More than 40 years after launching The Inn at Little Washington, celebrated chef and master of epicurean delights Patrick O’Connell opens Patty O’s Cafe & Bakery.
To Patrick O’Connell, details are oxygen to a seriously good time, saving us from life’s banalities. And so, it shouldn’t surprise anyone who has frequented The Inn at Little Washington—O’Connell’s hospitality and culinary shrine in a small Shenandoah Valley village 90 minutes from D.C.—that his newest restaurant is special.
Patty O’s Cafe & Bakery isn’t grandiose, but its vision is just as outsize as the mother ship: The Inn at Little Washington. Call it gourmet comfort food in the Virginia hills, with an elevated bakery that wouldn’t feel out of place on Rue Jean-Pierre Timbaud in Paris.
O’Connell’s success over the years—he’s won a James Beard Lifetime Achievement Award, after all—has always stemmed from surprising his patrons. This is certainly true at Patty O’s, where there’s a stark contrast between the design of the country cafe and big city bakery. Architecturally, it’s a visual coup, as a hallway leads from one space to another (the cafe also has a separate street entrance). Cafe guests take in a bright exterior framed by exquisite landscaping, white painted brick, and a soft teal awning; outdoor seating invites leisurely meals on warmer days. Once inside the cafe, patrons see a barn-dance mural by William Woodward, and dining spots include the bar or cozy tables adjacent to a hearth. And yes, the restaurant takes reservations, which, once word spreads, will be coveted.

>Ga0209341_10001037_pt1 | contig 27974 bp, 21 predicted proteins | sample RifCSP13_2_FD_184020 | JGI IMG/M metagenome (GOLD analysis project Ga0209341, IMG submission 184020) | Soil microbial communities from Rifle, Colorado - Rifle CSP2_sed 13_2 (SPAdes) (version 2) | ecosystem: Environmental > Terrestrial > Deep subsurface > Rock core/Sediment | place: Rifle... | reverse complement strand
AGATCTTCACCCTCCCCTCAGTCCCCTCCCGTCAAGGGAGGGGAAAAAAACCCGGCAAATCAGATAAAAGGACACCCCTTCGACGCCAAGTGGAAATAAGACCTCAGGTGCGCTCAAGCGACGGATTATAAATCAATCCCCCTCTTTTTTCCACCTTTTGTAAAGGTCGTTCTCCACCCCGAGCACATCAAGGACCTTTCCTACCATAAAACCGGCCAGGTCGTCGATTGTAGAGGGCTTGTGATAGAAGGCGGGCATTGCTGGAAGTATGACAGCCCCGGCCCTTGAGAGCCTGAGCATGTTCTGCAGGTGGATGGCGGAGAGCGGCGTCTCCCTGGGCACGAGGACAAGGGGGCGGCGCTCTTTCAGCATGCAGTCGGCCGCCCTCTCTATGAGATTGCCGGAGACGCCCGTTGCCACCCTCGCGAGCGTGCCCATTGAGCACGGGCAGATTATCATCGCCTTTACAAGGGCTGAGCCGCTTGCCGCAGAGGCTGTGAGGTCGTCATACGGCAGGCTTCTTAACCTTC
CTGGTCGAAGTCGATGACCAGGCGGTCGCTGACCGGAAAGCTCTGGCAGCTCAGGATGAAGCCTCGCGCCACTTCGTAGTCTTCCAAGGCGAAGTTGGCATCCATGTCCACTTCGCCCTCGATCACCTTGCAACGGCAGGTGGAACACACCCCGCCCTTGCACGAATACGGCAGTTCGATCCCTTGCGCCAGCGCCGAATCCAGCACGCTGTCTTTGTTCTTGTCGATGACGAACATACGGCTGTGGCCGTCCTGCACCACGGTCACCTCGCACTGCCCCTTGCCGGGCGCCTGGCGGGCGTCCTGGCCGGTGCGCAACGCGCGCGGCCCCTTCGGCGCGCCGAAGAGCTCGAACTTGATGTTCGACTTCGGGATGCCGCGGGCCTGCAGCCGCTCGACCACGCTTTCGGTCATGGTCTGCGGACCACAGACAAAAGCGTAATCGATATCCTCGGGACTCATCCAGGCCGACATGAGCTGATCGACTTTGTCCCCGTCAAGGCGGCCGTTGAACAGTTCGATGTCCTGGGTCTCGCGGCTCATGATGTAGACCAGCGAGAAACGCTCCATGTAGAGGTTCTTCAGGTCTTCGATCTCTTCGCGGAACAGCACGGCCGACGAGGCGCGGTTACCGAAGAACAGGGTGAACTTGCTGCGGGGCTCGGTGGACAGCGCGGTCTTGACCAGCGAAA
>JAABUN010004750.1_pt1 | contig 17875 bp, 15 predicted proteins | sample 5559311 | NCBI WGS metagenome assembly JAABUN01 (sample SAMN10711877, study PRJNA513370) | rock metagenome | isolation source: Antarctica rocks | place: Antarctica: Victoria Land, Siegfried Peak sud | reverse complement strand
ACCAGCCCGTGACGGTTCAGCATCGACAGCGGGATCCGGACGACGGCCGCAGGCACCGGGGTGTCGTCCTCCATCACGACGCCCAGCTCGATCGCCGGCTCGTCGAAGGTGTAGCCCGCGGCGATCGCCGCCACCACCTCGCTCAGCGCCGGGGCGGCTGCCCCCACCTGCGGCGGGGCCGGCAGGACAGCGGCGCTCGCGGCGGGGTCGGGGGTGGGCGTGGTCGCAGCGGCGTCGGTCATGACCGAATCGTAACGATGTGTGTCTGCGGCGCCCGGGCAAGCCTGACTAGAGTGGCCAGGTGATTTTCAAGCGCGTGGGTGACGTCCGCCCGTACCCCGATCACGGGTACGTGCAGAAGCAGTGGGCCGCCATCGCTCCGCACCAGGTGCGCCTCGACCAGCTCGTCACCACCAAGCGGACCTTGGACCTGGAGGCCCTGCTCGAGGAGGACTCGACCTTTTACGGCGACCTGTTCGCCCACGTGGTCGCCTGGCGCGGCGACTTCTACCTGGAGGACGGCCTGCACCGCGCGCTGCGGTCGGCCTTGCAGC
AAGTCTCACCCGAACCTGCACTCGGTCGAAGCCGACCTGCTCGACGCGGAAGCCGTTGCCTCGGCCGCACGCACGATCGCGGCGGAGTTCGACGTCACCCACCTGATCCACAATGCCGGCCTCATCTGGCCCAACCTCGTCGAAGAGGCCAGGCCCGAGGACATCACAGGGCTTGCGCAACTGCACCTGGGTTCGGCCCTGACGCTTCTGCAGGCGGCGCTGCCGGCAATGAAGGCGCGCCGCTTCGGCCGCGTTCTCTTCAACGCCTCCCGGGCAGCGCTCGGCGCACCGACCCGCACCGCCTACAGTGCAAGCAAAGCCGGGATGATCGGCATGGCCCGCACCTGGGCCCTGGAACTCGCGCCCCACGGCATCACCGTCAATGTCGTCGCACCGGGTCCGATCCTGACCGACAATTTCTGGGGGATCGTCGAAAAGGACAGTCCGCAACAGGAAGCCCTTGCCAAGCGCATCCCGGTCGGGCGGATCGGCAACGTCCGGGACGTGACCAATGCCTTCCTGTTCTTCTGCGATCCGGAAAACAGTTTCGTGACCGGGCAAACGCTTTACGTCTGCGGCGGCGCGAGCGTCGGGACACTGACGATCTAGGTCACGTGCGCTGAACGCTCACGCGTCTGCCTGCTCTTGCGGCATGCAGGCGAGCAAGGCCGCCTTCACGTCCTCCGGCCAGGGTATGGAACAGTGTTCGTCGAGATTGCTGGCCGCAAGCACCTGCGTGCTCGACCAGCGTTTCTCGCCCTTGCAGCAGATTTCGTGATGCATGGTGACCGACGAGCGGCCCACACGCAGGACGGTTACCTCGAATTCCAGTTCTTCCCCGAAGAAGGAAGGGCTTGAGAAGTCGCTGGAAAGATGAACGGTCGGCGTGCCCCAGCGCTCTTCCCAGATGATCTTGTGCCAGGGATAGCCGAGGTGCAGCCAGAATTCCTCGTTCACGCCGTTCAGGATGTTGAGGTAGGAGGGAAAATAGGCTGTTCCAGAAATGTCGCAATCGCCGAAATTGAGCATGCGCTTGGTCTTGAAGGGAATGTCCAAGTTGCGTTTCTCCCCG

Inspiration for Patty O’s, which is located across the street from The Inn at Little Washington and was once a gas station (inconceivable, to see it now), comes from O’Connell’s many trips to France. The vision came together at the hands of French designer Pierre-Yves Rochon, who’s renowned for integrating iconic European hotels into their locations. “A cafe can become the living room of a small town. A passerby should be able to stop in for a drink or coffee anytime during the day and expect a fine meal at lunch and dinner,” O’Connell explains.
When O’Connell cut the cafe’s ribbon on a rainy evening in the fall of 2021, he told the assembled crowd that he wanted an unfussy place to eat with a menu of simple American classics reminiscent of his childhood. Chef Devin Bozkaya oversees the cafe’s kitchen, which offers lunch and dinner. Early dishes to adore include onion soup gratinée with perfumed Calvados; half-roasted chicken with Grand Marnier-glazed carrots and pureed potatoes; pan-roasted citrus lobster; and an Ovoka Farm half-pound burger with tomato jam, crispy onions, and comté cheese.
Christian Capo, who has been with The Inn at Little Washington for two years and previously worked at Michelin-starred Fiola and New York’s Dominique Ansel Kitchen and Bakery, leads the charge in the bakery at Patty O’s. The dreamy space produces freshly baked breads, croissants, and O’Connell’s famous granola, among other confections. Guests may order takeout, of course, but the best bet is to linger inside—sipping single-origin coffee or a custom-blended tea—and enjoy the little mercies offered by O’Connell and his team. It’s a culinary trip worth taking every time.
389 Main Street, Washington, VA, pattyoscafe.com